Another example of Darwinists playing with words is their oxymoronic term "intelligent design creationism." This term creates confusion because intelligent design and creationism are distinct because the former is based on scientific observation and reasoning whereas the latter is based on religious sources. Darwinists don't even explain why they find it necessary to add the term "creationism" to "intelligent design" if they think that there is no kind of ID that is not creationist.


Quote of the day:
" "If man evolved from monkeys, then why are there still monkeys?’...That’s probably the second most common question I get on talk radio."
-- Eugenie Scott, executive director of the National Center for Science Education, in interview for ScienceNews

I wonder what the most common question is.

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Friday, July 24, 2009

Activist Judge "Jackass" Jones' pseudo-originalism

Judge "Jackass" Jones, poster child for activist judges


There has been a big debate going on over the legitimacy of "originalism" as a means of constitutional interpretation [link] [link] [link -- group of blog articles concerning originalism ], but Judge "Jackass" Jones' "Founders' true religion" interpretation of the establishement clause is not even genuine originalism -- it is pseudo-originalism. If originalists like Robert Bork and Justices Antonin Scalia and Clarence Thomas are often regarded as crackpots, then what can be said of Judge Jones?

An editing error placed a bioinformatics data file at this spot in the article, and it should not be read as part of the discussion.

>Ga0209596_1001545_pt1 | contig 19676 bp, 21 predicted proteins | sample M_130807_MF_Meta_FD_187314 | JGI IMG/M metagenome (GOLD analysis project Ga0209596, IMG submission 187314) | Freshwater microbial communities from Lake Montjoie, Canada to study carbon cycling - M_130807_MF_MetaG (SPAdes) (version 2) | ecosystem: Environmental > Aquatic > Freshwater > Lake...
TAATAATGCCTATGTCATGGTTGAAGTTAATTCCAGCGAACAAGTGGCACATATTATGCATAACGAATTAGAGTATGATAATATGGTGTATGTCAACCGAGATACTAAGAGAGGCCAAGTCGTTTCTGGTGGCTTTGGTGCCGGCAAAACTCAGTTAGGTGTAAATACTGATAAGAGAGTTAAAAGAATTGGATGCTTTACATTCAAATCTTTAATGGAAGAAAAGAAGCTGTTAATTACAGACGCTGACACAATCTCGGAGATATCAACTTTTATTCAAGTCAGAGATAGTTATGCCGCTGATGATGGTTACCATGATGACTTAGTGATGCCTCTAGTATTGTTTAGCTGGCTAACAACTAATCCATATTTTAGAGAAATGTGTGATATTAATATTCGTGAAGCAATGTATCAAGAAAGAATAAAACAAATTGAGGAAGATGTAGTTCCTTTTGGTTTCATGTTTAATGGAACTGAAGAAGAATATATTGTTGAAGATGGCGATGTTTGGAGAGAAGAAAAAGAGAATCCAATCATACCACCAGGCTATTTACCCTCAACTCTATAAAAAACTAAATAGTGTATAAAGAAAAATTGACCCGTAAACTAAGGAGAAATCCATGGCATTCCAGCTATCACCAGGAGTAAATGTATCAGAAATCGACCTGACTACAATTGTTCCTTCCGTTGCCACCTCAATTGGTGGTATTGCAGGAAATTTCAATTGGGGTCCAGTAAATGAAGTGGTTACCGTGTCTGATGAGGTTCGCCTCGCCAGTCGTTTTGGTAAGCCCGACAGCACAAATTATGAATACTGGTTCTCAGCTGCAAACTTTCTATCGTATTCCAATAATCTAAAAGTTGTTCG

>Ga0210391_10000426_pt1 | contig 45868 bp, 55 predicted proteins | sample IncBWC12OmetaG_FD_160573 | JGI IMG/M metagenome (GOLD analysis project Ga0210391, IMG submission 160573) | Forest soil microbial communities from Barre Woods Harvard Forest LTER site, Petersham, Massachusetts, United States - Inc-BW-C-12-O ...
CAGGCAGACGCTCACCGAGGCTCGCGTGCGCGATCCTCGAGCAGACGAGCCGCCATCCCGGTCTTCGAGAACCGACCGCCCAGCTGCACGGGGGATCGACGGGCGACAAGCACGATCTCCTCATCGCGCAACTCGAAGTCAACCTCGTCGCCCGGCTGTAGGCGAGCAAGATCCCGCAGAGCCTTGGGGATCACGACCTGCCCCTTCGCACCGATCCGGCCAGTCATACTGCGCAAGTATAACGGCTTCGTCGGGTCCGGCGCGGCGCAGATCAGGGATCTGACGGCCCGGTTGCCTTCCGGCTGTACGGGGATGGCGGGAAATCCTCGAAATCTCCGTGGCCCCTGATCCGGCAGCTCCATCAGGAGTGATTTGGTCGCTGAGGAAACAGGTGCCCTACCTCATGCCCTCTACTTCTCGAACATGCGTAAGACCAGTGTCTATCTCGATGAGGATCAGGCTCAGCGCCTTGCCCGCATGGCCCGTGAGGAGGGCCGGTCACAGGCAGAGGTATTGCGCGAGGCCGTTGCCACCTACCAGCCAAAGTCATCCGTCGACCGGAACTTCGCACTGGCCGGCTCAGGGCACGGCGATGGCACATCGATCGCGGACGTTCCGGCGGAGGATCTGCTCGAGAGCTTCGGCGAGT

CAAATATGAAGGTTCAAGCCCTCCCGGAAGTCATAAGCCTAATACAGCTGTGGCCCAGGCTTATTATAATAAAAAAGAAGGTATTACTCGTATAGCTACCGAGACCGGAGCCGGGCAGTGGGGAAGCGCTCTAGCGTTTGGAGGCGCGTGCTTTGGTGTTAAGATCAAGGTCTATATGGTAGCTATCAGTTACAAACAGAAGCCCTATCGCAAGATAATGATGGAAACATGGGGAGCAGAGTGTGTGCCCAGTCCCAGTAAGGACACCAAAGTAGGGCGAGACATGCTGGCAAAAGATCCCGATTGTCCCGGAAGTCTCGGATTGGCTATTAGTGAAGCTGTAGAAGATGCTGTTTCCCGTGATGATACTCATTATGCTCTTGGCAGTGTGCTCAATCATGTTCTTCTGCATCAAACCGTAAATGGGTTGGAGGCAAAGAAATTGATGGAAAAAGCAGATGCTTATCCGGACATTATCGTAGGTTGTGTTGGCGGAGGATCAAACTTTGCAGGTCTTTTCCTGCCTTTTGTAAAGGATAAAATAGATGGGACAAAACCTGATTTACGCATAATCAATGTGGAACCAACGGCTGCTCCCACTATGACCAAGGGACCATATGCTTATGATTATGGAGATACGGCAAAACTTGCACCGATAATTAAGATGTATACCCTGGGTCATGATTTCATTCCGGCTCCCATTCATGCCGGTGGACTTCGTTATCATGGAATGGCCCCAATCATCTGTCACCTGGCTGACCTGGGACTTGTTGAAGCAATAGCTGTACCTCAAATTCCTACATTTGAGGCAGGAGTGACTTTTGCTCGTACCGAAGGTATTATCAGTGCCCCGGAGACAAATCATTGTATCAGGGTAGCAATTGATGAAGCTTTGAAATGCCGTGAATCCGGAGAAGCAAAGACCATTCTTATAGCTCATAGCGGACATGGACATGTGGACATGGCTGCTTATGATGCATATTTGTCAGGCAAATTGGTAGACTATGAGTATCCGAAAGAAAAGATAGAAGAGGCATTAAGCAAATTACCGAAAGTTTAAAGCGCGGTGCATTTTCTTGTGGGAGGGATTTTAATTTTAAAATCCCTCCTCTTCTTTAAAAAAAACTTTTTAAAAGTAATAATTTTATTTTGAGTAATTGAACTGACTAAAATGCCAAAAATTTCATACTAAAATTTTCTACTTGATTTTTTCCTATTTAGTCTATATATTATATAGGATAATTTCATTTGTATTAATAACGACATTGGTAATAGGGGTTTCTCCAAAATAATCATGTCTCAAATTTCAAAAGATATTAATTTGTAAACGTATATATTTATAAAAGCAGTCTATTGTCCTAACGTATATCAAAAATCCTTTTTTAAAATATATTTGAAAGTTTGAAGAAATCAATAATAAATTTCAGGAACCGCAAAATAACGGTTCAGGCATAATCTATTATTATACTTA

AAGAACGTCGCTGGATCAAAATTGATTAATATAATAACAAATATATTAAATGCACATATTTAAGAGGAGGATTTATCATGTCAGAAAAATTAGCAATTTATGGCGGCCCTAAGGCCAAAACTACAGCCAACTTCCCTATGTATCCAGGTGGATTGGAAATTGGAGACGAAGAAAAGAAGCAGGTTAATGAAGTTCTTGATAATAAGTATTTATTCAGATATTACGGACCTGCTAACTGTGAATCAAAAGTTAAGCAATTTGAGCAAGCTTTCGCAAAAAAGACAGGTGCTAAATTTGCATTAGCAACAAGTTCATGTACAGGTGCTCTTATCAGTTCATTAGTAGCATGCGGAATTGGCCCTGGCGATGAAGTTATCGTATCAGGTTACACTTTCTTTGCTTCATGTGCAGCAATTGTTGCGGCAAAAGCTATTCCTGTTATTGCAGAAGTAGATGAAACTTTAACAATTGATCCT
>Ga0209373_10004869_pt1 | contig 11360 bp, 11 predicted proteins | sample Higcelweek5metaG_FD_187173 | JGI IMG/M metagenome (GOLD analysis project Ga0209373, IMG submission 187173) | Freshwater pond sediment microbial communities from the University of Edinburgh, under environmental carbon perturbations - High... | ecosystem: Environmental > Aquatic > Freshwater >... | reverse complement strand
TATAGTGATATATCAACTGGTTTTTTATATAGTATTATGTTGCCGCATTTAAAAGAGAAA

Judge Jones said in a commencement speech at Dickinson College,
Ironically, but perhaps fittingly for my purposes today, we see the Founders' ideals quite clearly, among many places, in the Establishment Clause within the First Amendment to the United States Constitution. This of course was the clause that I determined the school board had violated in the Kitzmiller v. Dover case. While legal scholars will continue to debate the appropriate application of that clause to particular facts in individual cases, this much is very clear. The Founders believed that true religion was not something handed down by a church or contained in a Bible, but was to be found through free, rational inquiry. At bottom then, this core set of beliefs led the Founders, who constantly engaged and questioned things, to secure their idea of religious freedom by barring any alliance between church and state.